Big news over here! The results of the National Science Foundation’s International Science and Engineering Visualization Challenge are in. (Say that five times fast!) And…
Velocity Raptor is a winner! It got an Honorable Mention, which places it tied at the top of the Games category. You haven’t played it yet? Click below to solve that!
This is particularly big news for me as a solo, unaffiliated-with-an-institution developer. To put it in perspective, the first place winner last year was Fold.it, which you may have heard of. Most importantly, though, my trophy shelf looks a lot less depressing / more awesome.
You can read more in the journal Science, or online here. I think there’ll even be a video, so keep your eyes peeled for that.
But you’ll also find a slew of other interesting items there. The contest ranged from images to videos to games. And frankly, since this has just been released, I’m excited to take a closer look at the other winners, myself.
-AndyPost a Comment
The News that’s Fit to Print
I’m back with another installment of the weekly update. What’s that you say, it has been two weeks? Sure, in *your* reference frame. So aside from running around a lot (near c), I’ve been:
Some General Updating
I gave a quick, minor facelift to several projects. You might notice the website is a bit shinier (oh, you didn’t? Curses!) Well, maybe you notice the improved graphics in Agent Higgs: Chapter 1 (the flash game)? No? How about the further polish I’ve added to Velocity Raptor? (Side note, which punctuation will I use more, parenthesis or question marks?) In any case, a bunch of small changes. It’s nice to clean up the projects every now and then. No ulterior reason for doing that now. Nope.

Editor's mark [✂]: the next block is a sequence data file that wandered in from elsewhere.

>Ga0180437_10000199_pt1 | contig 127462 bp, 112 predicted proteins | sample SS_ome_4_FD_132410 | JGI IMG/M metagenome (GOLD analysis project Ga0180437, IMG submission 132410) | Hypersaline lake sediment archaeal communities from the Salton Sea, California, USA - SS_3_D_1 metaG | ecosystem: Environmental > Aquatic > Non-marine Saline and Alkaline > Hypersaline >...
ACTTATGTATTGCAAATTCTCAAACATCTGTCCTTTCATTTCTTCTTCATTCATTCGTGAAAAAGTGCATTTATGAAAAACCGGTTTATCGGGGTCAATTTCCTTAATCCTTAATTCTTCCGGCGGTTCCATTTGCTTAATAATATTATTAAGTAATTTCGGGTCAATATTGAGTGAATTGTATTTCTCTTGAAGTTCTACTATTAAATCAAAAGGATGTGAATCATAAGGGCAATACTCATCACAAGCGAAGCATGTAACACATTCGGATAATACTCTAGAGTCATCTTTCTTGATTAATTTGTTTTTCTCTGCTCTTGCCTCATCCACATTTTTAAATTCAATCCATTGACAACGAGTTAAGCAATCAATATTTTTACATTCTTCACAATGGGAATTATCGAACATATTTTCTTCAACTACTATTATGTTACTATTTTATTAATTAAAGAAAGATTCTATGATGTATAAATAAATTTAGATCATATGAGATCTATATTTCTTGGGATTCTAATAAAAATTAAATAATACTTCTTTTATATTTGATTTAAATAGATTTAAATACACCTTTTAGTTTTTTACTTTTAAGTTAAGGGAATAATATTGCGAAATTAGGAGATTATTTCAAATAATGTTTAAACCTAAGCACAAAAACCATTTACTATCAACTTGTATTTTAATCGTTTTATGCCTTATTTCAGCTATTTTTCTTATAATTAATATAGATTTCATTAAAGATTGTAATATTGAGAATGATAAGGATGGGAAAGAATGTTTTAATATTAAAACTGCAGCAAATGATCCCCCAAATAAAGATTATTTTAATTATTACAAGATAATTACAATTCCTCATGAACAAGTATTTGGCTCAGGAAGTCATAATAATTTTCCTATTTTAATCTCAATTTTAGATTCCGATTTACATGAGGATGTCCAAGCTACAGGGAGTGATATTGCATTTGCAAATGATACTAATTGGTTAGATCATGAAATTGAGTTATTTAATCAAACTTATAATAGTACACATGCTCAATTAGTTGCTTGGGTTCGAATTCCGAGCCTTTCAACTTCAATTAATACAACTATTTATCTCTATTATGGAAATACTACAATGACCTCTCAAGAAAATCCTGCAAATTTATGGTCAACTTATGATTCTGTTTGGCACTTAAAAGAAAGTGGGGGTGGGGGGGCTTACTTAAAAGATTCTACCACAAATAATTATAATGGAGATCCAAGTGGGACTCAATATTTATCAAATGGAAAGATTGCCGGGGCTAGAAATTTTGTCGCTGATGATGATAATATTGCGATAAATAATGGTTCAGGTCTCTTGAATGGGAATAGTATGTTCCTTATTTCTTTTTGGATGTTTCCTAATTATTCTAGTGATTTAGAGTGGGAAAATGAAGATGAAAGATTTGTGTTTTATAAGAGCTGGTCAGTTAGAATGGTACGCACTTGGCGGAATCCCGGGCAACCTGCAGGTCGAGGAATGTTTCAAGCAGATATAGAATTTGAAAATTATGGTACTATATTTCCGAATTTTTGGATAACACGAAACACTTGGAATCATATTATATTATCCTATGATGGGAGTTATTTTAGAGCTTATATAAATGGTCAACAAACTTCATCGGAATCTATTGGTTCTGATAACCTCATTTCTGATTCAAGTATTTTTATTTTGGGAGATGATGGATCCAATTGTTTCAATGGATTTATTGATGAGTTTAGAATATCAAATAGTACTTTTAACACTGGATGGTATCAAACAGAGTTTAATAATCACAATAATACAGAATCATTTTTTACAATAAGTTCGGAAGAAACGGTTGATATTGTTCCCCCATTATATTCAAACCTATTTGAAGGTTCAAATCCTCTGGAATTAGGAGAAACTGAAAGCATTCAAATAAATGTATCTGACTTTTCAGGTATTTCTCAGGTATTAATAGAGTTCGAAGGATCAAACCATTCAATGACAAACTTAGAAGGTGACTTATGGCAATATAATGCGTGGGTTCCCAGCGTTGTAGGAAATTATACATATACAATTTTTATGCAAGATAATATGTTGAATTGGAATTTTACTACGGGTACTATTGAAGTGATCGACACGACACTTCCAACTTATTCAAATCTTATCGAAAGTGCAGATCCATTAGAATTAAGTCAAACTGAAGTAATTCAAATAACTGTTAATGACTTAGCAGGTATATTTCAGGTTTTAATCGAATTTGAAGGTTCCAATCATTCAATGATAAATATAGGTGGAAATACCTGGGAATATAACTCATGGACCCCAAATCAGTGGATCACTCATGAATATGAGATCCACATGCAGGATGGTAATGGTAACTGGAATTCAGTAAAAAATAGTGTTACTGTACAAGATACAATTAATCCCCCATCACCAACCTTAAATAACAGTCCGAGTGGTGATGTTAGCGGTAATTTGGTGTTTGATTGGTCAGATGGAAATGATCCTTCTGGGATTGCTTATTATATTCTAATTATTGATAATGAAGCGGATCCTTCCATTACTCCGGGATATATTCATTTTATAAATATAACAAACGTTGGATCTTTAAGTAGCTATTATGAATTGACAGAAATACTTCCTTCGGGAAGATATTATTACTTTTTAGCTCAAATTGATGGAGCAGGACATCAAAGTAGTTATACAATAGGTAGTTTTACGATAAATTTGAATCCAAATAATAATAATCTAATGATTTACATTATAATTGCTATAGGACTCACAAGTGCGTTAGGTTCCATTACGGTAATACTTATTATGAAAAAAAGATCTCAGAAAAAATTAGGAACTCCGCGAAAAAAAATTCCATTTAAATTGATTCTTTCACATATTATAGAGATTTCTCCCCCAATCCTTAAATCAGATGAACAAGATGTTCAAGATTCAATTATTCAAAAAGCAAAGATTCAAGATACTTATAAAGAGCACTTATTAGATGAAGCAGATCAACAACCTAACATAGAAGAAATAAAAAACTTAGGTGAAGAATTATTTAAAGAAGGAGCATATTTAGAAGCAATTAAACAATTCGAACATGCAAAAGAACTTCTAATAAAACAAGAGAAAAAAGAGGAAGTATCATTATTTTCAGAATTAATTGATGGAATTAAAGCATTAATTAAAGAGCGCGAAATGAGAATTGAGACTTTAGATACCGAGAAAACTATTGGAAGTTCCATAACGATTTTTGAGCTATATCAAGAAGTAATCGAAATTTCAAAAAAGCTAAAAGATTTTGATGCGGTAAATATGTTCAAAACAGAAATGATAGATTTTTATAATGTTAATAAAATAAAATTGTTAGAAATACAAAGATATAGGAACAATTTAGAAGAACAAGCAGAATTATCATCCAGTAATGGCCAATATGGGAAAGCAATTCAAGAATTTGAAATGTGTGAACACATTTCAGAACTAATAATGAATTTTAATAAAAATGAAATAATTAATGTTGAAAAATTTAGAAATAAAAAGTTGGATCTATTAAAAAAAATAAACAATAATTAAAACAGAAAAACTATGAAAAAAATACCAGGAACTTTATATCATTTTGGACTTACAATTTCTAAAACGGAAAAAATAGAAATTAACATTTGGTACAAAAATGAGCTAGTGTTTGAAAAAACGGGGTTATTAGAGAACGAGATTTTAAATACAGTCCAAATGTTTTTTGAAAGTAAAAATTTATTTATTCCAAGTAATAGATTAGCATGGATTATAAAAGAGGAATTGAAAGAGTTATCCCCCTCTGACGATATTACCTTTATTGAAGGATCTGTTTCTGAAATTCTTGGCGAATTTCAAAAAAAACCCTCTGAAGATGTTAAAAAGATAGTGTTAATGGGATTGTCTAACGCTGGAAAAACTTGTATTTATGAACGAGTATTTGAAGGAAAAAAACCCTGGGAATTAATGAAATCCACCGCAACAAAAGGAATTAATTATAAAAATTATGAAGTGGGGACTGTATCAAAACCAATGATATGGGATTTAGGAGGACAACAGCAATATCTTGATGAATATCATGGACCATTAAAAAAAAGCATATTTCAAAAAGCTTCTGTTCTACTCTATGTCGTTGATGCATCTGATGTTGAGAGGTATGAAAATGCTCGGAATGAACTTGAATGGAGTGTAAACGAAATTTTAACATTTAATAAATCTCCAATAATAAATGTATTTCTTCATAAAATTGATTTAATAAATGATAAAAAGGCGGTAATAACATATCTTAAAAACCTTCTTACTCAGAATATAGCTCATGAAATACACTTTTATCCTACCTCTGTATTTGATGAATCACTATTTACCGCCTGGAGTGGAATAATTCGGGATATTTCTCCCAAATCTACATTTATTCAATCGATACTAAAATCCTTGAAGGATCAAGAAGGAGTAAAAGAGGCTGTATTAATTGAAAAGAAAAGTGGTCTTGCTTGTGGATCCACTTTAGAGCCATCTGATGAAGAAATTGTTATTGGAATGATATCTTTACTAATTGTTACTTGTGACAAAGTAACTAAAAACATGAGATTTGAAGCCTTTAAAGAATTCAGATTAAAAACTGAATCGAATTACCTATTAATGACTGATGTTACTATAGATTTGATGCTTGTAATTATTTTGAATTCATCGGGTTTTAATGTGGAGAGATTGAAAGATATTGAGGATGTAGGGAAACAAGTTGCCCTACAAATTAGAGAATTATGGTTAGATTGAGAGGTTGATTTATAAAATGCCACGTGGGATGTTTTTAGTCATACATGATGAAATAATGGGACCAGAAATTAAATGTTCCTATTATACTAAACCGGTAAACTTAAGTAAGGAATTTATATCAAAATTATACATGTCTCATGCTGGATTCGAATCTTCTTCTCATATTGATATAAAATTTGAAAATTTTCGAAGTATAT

They can Walk!
I’ve worked a bit on the evolution simulator, mainly focusing on a side-part of it. The sim is generally about evolving stick-and-motor organisms to run faster and better. However, it grew out of a long ago thought I had about whether a stick figure could ‘learn’ to ‘walk’. That turns out to be a lot harder. I wasn’t having much luck with simple human-shaped stick-and-motor creatures. It was tough enough to convince them to try to walk (I guess an evolutionarily advanced way for us to move is to flop around on the ground. Try it. It must be very energy-efficient.) Once I turned the floor into lava, though, they avoided dunking their heads in it, but they still had trouble loco-moting. And that’s of course for a whole bunch of reasons — namely the simplicity of the simulation and the small populations I was dealing with. So I shelved it for a while.
But, I made some good progress past that, this week. I made the humans slightly more advanced to start with – building in some basic coordination. Move both legs at the same time. Move with some rhythm. That kind of thing. And so far the results are promising. But hey, a tiny, grainy gif is worth a thousand words: